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Lifewire / Jason Schneider
Impressively sleek design
Solid battery life
Balanced, nuanced sound quality
Awkward, somewhat uncomfortable fit
Quirky connectivity issues
A little expensive for the offering
These earbuds sound and look incredible, but their fit and connectivity do leave a bit to be desired.
Earin provided us with a review unit for one of our writers to test. Read on for their full take.
The Earin A-3 Earphones are some of the most unique true wireless earbuds in the space. And that sort of makes sense, because Earin was actually an early adopter of the true wireless market—releasing a pair right around the same time that Apple dropped its AirPods.
The A-3 are the latest generation of Earin’s offerings, and the look, feel, and performance of these headphones are very different from the other flagship models in the space. In some ways this is good, because the A-3s give you a futuristic design, solid build quality, and really nice sound. In other ways, the headphones’ differences are drawbacks—like the poor fit and quirky connectivity. I spent right around a week with my pair. Read on to see how they stack up.
The first thing I noticed when I unboxed the A-3s is how different they look. From the matte, brushed aluminum case all the way to the twist-dial design on the outside of each earbud, the design is really unlike anything else. The all-metal case sports a half-circle design with a flat top that flips open. I received the silver version, but for my money, the all-black option looks just a bit sleeker.
Simplicity and unobtrusiveness were clearly the goals here, and Earin definitely succeeded on both points.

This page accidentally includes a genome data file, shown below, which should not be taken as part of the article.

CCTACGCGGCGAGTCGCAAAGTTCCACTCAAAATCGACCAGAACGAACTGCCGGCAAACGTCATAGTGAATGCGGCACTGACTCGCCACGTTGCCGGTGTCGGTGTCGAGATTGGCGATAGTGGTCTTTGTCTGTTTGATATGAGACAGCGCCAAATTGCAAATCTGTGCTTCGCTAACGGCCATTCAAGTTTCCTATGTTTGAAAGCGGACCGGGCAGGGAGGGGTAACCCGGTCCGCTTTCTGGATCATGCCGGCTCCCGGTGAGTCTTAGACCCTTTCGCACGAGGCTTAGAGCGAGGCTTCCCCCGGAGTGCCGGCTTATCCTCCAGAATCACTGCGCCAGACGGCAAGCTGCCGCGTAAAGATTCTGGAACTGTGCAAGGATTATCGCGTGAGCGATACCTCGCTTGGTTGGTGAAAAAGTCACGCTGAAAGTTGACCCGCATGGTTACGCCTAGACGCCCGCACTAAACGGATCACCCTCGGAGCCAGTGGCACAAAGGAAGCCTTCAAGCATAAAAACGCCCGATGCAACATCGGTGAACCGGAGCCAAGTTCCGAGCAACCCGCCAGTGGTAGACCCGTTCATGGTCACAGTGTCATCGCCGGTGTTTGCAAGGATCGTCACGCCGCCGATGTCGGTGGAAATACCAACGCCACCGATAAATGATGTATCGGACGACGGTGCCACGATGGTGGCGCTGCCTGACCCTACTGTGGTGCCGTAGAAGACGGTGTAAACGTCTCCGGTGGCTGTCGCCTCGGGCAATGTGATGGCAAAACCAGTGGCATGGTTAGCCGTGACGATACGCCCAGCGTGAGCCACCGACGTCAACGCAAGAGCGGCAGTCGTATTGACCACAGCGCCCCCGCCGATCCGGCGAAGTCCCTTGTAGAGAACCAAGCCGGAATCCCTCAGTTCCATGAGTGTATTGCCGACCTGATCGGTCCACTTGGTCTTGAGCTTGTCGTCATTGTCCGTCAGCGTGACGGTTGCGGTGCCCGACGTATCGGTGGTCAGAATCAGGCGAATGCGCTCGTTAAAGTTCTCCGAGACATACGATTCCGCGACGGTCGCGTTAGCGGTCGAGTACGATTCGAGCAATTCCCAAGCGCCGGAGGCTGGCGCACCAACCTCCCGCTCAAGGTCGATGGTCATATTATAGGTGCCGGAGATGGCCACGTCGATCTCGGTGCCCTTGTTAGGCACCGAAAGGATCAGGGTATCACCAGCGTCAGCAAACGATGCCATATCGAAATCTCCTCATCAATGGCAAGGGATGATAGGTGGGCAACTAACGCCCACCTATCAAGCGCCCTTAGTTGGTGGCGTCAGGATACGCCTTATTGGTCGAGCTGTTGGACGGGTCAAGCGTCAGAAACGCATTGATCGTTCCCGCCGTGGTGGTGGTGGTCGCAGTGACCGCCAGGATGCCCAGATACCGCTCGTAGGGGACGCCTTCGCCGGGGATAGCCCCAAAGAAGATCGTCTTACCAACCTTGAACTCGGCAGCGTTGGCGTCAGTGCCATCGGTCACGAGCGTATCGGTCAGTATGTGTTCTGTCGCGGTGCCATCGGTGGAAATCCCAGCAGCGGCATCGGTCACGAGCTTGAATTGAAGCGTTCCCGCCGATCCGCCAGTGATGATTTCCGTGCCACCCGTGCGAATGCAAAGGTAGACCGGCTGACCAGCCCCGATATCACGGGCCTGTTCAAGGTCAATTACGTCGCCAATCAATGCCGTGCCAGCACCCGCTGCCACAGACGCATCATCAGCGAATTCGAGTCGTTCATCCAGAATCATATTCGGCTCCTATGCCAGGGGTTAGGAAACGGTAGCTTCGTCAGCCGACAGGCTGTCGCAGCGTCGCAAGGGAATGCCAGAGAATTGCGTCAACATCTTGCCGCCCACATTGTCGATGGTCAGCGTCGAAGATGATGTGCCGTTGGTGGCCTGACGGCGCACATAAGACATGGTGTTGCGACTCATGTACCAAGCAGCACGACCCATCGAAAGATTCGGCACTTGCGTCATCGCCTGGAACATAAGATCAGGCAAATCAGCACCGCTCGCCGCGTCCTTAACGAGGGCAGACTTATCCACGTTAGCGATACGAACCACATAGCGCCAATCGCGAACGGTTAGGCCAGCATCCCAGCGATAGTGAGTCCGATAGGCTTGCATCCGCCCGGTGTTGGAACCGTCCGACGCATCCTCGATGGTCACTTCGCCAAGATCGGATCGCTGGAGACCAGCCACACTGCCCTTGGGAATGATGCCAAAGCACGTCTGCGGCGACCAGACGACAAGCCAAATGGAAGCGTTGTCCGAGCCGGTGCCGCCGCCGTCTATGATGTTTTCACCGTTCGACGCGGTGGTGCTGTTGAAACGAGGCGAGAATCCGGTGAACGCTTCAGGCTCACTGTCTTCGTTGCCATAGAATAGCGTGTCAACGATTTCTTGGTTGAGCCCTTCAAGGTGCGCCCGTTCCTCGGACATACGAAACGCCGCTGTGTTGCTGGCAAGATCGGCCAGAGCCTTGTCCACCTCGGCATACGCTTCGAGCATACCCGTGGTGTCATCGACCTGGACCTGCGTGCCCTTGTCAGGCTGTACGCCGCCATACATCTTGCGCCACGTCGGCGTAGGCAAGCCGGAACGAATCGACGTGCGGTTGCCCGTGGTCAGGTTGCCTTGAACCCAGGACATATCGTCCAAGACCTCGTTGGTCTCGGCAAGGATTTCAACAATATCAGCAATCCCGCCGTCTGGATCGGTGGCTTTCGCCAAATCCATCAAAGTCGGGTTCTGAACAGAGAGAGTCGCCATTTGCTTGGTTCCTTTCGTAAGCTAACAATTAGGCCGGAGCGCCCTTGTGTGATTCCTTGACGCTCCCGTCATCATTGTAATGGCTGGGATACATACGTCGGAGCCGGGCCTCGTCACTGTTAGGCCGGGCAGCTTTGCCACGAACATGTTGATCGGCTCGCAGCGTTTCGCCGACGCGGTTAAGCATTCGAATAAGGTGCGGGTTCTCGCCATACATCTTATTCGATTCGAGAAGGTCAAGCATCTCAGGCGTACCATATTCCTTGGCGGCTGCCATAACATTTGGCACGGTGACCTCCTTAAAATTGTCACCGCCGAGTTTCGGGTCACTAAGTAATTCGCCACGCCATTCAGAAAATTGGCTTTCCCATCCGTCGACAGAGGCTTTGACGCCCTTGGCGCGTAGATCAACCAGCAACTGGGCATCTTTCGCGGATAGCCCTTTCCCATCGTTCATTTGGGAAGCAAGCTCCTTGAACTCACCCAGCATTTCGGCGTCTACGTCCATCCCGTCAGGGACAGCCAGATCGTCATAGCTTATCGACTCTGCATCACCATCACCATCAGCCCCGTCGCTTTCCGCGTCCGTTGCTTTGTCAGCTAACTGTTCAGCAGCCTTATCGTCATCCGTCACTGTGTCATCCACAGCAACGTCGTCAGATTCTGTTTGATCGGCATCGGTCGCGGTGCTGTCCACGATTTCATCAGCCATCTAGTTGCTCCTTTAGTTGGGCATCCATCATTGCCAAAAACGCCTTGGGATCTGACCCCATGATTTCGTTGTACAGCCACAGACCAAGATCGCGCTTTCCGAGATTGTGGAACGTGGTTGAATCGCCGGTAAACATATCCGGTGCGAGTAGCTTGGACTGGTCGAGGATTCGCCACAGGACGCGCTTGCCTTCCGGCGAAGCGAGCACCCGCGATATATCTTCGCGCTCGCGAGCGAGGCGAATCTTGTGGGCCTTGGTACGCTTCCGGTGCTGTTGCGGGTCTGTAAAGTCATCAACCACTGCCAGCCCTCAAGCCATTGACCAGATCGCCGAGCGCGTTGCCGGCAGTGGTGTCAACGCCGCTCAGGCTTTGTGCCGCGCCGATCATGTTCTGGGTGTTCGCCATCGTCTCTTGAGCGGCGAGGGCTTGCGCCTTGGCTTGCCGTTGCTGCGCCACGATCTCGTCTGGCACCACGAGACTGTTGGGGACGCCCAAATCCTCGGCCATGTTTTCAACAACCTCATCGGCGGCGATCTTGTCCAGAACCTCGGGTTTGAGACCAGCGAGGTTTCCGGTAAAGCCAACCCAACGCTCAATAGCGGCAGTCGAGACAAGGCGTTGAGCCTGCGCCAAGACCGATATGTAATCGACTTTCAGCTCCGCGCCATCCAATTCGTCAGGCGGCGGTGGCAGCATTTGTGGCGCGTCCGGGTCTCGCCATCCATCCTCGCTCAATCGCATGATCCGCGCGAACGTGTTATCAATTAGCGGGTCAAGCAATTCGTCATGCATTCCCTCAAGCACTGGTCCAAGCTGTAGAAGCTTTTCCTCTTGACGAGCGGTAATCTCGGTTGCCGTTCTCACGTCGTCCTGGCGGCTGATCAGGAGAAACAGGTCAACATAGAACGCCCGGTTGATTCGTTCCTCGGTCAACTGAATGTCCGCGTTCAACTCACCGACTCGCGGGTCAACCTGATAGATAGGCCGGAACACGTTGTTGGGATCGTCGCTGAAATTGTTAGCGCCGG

The earbuds themselves don’t even really look like earbuds. When in your ears, they look like flat circles that sit flush inside your ears, basically without any protrusion. The flat ridge running across the middle of the circles looks a lot like the rotary dial you’ll see on old television sets (and it functions that way too when you’re actually twisting the earbuds into your ears).
While I don’t normally like hyperbolic claims on marketing sites, Earin’s promise that these are the “smallest wireless earbuds on the market,” actually seems likely considering just how tiny the A-3s are. Simplicity and unobtrusiveness were clearly the goals here, and Earin definitely succeeded on both points.
It’s difficult to review the comfort and fit of a pair of true wireless earbuds because it is so dependent on each user’s ear shape and preference. I tend to prefer silicone tips that grab your ear with two points of contact but don’t sit too tight inside the canal.
The rigid, pokey plastic of the earbuds and the odd, unflexing shape makes them almost unbearable to wear for more than 30 minutes at a time.
The A-3s don’t feature any silicone tips at all, instead relying on the tapered plastic point that houses the speaker drivers and sitting in your ear like Apple’s original AirPods. This fit might work for some, as indicated by the fact that so many people use AirPods. But in my case, the rigid, pokey plastic of the earbuds and the odd, unflexing shape makes them almost unbearable to wear for more than 30 minutes at a time.